Vaccine Ingredients – Fetal Cells
NOTE TO READERS: If a vaccine is not discussed on this page, it does not employ the use of fetal cells in production. For example, no influenza vaccine available in the U.S. requires the use of fetal cells for production.
Vaccines for varicella (chickenpox), rubella (the “R” in the MMR vaccine), hepatitis A, rabies (one version, called Imovax®) and COVID-19 (one U.S.-approved version, Johnson & Johnson (J&J)/Janssen) are all made by growing the viruses in fetal cells. All of these, except the COVID-19 vaccine, are made using fibroblast cells. The COVID-19 vaccine (J&J/Janssen) is made using fetal retinal cells.
Fibroblast cell history
Fibroblast cells are the cells needed to hold skin and other connective tissue together. The fetal fibroblast cells used to grow vaccine viruses were first obtained from elective termination of two pregnancies in the early 1960s. These same fetal cells obtained from the early 1960s have continued to grow in the laboratory and are used to make vaccines today. No further sources of fetal cells are needed to make these vaccines.
The reasons that fetal cells were originally used included:
- Viruses need cells to grow and tend to grow better in cells from humans than animals (because they infect humans).
- Almost all cells die after they have divided a certain number of times; scientifically, this number is known as the Hayflick limit. For most cell lines, including fetal cells, it is around 50 divisions; however, because fetal cells have not divided as many times as other cell types, they can be used longer. In addition, because of the ability to maintain cells at very low temperatures, such as in liquid nitrogen, scientists are able to continue using the same fetal cell lines that were isolated in the 1960s.
As scientists studied these viruses in the lab, they found that the best cells to use were the fetal cells mentioned above. When it was time to make a vaccine, they continued growing the viruses in the cells that worked best during these earlier studies.
Retinal cell history
The retinal cells used to make the COVID-19 adenovirus vaccine (J&J/Janssen) were isolated from a terminated fetus in 1985 and adapted for use in growing adenovirus-based vaccines in the late 1990s.
Adenovirus-based vaccines that cannot replicate when administered to people need to be produced in cells that have the necessary gene to allow for large quantities of the virus to be made. The retinal cell line, called PER.C6, was adapted to enable production of these altered viruses.
Use of fetal cells and ability for vaccines to alter a person’s DNA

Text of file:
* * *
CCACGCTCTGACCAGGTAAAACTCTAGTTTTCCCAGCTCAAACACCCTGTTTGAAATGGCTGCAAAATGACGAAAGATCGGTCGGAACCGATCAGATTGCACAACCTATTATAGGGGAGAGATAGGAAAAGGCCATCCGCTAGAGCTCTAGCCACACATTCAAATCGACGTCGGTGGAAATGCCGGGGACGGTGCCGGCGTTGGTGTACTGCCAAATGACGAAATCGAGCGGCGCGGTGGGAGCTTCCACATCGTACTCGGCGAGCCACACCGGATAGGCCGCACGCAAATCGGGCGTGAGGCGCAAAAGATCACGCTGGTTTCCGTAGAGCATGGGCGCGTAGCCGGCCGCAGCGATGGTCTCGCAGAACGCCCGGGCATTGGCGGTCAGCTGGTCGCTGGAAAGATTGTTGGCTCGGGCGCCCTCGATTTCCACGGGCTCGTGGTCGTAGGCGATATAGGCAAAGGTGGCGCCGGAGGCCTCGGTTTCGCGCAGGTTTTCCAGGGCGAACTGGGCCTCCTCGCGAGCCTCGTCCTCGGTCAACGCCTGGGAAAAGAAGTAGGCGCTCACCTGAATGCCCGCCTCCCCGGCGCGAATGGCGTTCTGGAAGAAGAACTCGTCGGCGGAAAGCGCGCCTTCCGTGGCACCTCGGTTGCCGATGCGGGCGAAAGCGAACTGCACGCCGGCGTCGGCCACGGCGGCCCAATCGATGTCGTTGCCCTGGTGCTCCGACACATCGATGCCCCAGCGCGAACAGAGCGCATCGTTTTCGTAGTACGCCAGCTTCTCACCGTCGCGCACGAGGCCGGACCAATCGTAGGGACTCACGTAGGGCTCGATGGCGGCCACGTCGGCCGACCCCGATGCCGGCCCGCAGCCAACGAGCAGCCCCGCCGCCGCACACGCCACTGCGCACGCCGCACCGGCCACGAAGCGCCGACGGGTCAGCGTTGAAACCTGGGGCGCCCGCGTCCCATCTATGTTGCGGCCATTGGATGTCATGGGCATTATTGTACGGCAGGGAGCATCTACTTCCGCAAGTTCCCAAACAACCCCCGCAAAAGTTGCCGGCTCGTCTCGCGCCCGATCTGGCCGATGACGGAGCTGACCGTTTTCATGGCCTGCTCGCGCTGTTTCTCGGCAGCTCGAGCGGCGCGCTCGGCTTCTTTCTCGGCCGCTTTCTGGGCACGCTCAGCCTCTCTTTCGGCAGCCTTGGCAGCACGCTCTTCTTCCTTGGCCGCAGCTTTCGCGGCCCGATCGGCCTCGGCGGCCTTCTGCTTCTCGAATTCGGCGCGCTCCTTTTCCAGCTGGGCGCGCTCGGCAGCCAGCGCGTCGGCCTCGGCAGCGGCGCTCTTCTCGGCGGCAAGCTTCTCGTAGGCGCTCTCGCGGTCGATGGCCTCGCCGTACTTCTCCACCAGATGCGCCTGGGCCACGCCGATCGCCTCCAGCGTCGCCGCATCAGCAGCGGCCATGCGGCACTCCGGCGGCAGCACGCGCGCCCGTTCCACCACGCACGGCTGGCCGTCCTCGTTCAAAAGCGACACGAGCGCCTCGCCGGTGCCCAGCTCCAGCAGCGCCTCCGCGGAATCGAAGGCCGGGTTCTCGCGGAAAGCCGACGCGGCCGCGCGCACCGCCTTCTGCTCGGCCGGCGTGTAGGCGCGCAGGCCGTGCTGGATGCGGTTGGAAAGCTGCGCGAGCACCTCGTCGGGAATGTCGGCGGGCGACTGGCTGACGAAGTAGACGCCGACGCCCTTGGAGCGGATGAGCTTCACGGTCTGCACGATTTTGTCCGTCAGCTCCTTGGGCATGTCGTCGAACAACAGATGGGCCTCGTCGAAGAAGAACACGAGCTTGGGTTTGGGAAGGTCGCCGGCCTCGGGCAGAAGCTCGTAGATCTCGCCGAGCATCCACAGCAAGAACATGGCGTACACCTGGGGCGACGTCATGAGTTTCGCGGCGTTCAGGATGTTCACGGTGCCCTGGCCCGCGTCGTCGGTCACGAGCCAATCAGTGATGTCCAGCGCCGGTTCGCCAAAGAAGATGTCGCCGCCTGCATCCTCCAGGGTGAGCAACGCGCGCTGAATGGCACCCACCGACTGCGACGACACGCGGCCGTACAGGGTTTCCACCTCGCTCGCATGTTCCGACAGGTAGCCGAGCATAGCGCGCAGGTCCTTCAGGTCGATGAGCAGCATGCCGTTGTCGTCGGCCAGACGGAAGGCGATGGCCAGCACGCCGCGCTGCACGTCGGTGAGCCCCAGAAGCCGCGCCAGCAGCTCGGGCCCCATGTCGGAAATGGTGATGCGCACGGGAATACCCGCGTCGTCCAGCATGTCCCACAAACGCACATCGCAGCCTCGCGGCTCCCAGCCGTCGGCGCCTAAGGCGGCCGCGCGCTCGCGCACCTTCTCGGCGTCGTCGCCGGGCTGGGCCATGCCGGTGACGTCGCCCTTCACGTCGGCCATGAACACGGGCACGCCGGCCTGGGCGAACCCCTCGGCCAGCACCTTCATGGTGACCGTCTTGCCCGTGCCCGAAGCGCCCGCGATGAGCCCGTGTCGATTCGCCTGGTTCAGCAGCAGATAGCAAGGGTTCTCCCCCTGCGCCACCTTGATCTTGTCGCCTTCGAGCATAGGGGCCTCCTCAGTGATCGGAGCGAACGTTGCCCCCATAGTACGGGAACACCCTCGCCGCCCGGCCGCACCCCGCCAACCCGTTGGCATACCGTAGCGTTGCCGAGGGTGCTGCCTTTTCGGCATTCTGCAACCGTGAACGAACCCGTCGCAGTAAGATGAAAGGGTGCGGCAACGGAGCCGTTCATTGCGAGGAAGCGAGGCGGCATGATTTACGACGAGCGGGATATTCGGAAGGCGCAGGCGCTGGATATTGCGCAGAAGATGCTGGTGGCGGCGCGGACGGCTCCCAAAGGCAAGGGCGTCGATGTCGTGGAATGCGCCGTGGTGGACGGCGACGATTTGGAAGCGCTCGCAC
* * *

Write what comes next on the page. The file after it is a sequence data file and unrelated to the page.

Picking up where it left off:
Even though fetal cells are used to grow vaccine viruses, vaccines do not contain these cells or pieces of DNA that are recognizable as human DNA. People can be reassured by the following:
- When viruses grow in cells, the cells are killed because in most cases the new viruses burst the cells to be released.
- Once the vaccine virus is grown, it is purified, so that cellular debris and growth reagents are removed.
- During this process of purification, any remaining cellular DNA is also broken down. To learn more about DNA and vaccine, visit the “Vaccine ingredients – DNA” page.
Learn more about fetal tissues used in vaccines by watching this short video, part of the Talking about Vaccines with Dr. Paul Offit video series.
For a more detailed description of the history related to the use of fetal cells, please read our article about the book, The Vaccine Race, by Meredith Wadman from the April 2017 Vaccine Update.
For an interview about the use of fetal cells to make the rubella vaccine, view this video interview, Stanley Plotkin: Pioneering the use of fetal cells to make rubella vaccine.
Offit PA and Moser CA. Vaccines and Your Child: Separating Fact from Fiction. 2011. Columbia University Press.
Materials in this section are updated as new information and vaccines become available. The Vaccine Education Center staff regularly reviews materials for accuracy.
You should not consider the information in this site to be specific, professional medical advice for your personal health or for your family's personal health. You should not use it to replace any relationship with a physician or other qualified healthcare professional. For medical concerns, including decisions about vaccinations, medications and other treatments, you should always consult your physician or, in serious cases, seek immediate assistance from emergency personnel.